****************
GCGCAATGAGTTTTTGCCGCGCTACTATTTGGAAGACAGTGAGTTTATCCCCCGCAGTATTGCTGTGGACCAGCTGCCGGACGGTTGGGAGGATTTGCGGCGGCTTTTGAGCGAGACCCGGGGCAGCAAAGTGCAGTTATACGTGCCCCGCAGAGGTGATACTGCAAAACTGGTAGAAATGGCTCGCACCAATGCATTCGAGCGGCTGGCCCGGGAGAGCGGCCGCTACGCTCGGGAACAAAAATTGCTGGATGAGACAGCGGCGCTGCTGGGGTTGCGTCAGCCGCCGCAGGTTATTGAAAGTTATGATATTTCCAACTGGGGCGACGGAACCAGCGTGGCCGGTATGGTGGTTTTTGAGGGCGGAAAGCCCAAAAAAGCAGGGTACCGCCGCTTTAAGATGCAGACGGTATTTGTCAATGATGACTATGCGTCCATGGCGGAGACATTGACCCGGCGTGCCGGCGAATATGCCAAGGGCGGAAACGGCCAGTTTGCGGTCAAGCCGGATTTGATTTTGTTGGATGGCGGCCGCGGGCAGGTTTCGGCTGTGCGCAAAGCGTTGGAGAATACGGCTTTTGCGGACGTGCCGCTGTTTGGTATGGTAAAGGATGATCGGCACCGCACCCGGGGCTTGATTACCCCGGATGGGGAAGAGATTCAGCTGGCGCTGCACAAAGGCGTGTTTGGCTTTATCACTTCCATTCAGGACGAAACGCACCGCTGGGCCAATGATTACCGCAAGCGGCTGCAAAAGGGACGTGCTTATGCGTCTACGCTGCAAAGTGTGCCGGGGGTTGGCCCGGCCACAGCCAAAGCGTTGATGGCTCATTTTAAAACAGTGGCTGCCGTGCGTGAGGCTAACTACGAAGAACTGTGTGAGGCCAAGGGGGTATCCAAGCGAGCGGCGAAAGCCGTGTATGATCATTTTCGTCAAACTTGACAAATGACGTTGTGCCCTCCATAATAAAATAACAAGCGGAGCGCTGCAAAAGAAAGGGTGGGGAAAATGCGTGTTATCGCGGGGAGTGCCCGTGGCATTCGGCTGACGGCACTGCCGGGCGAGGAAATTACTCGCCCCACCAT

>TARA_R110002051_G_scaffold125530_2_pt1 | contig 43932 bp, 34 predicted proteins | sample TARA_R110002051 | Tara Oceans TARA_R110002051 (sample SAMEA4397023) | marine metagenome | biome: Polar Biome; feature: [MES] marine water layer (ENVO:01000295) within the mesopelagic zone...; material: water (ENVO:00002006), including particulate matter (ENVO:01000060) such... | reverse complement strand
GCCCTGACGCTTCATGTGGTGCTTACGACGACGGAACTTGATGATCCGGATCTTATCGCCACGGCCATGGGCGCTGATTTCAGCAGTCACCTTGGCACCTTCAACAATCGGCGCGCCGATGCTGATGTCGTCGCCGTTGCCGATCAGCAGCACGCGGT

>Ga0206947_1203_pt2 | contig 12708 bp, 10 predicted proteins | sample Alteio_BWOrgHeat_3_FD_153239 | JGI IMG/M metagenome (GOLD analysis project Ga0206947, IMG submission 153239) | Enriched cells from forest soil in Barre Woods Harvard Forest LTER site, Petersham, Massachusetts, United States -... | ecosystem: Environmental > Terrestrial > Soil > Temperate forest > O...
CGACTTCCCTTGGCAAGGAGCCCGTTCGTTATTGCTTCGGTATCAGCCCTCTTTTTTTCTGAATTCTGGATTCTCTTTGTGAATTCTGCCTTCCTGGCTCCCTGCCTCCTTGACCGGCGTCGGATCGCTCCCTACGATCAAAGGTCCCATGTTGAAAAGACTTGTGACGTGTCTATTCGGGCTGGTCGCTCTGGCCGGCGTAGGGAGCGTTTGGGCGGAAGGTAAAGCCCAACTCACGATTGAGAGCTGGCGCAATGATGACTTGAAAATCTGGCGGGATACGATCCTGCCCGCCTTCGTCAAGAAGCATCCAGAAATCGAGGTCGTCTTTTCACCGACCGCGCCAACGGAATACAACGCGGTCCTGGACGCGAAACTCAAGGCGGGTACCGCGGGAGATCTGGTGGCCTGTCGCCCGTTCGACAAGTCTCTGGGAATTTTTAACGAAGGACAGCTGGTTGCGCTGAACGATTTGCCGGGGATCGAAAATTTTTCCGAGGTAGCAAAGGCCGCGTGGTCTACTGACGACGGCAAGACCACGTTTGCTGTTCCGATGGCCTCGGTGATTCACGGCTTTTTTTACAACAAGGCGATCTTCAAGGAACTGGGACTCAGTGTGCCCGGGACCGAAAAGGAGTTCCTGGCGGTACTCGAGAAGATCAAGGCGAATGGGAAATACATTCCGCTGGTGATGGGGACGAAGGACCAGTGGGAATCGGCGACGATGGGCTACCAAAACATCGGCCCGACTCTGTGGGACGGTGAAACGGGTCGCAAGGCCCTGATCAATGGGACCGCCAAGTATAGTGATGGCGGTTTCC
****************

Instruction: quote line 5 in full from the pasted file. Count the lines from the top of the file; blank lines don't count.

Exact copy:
CGACTTCCCTTGGCAAGGAGCCCGTTCGTTATTGCTTCGGTATCAGCCCTCTTTTTTTCTGAATTCTGGATTCTCTTTGTGAATTCTGCCTTCCTGGCTCCCTGCCTCCTTGACCGGCGTCGGATCGCTCCCTACGATCAAAGGTCCCATGTTGAAAAGACTTGTGACGTGTCTATTCGGGCTGGTCGCTCTGGCCGGCGTAGGGAGCGTTTGGGCGGAAGGTAAAGCCCAACTCACGATTGAGAGCTGGCGCAATGATGACTTGAAAATCTGGCGGGATACGATCCTGCCCGCCTTCGTCAAGAAGCATCCAGAAATCGAGGTCGTCTTTTCACCGACCGCGCCAACGGAATACAACGCGGTCCTGGACGCGAAACTCAAGGCGGGTACCGCGGGAGATCTGGTGGCCTGTCGCCCGTTCGACAAGTCTCTGGGAATTTTTAACGAAGGACAGCTGGTTGCGCTGAACGATTTGCCGGGGATCGAAAATTTTTCCGAGGTAGCAAAGGCCGCGTGGTCTACTGACGACGGCAAGACCACGTTTGCTGTTCCGATGGCCTCGGTGATTCACGGCTTTTTTTACAACAAGGCGATCTTCAAGGAACTGGGACTCAGTGTGCCCGGGACCGAAAAGGAGTTCCTGGCGGTACTCGAGAAGATCAAGGCGAATGGGAAATACATTCCGCTGGTGATGGGGACGAAGGACCAGTGGGAATCGGCGACGATGGGCTACCAAAACATCGGCCCGACTCTGTGGGACGGTGAAACGGGTCGCAAGGCCCTGATCAATGGGACCGCCAAGTATAGTGATGGCGGTTTCC